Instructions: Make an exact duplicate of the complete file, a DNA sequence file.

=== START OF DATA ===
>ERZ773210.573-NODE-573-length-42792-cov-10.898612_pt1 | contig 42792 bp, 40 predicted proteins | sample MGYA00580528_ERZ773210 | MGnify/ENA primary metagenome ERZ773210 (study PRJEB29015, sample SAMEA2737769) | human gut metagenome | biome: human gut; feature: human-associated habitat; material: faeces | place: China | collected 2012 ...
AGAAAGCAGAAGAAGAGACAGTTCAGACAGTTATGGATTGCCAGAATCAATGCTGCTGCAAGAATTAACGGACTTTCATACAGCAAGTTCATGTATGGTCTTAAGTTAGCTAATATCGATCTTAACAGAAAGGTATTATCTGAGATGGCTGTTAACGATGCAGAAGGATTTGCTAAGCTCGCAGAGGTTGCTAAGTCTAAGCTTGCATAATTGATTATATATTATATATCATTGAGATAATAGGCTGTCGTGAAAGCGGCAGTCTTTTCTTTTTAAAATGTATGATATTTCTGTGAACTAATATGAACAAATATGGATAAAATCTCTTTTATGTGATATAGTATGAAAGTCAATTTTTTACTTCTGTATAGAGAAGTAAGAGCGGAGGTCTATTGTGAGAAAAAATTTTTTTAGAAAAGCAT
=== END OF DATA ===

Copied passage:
>ERZ773210.573-NODE-573-length-42792-cov-10.898612_pt1 | contig 42792 bp, 40 predicted proteins | sample MGYA00580528_ERZ773210 | MGnify/ENA primary metagenome ERZ773210 (study PRJEB29015, sample SAMEA2737769) | human gut metagenome | biome: human gut; feature: human-associated habitat; material: faeces | place: China | collected 2012 ...
AGAAAGCAGAAGAAGAGACAGTTCAGACAGTTATGGATTGCCAGAATCAATGCTGCTGCAAGAATTAACGGACTTTCATACAGCAAGTTCATGTATGGTCTTAAGTTAGCTAATATCGATCTTAACAGAAAGGTATTATCTGAGATGGCTGTTAACGATGCAGAAGGATTTGCTAAGCTCGCAGAGGTTGCTAAGTCTAAGCTTGCATAATTGATTATATATTATATATCATTGAGATAATAGGCTGTCGTGAAAGCGGCAGTCTTTTCTTTTTAAAATGTATGATATTTCTGTGAACTAATATGAACAAATATGGATAAAATCTCTTTTATGTGATATAGTATGAAAGTCAATTTTTTACTTCTGTATAGAGAAGTAAGAGCGGAGGTCTATTGTGAGAAAAAATTTTTTTAGAAAAGCAT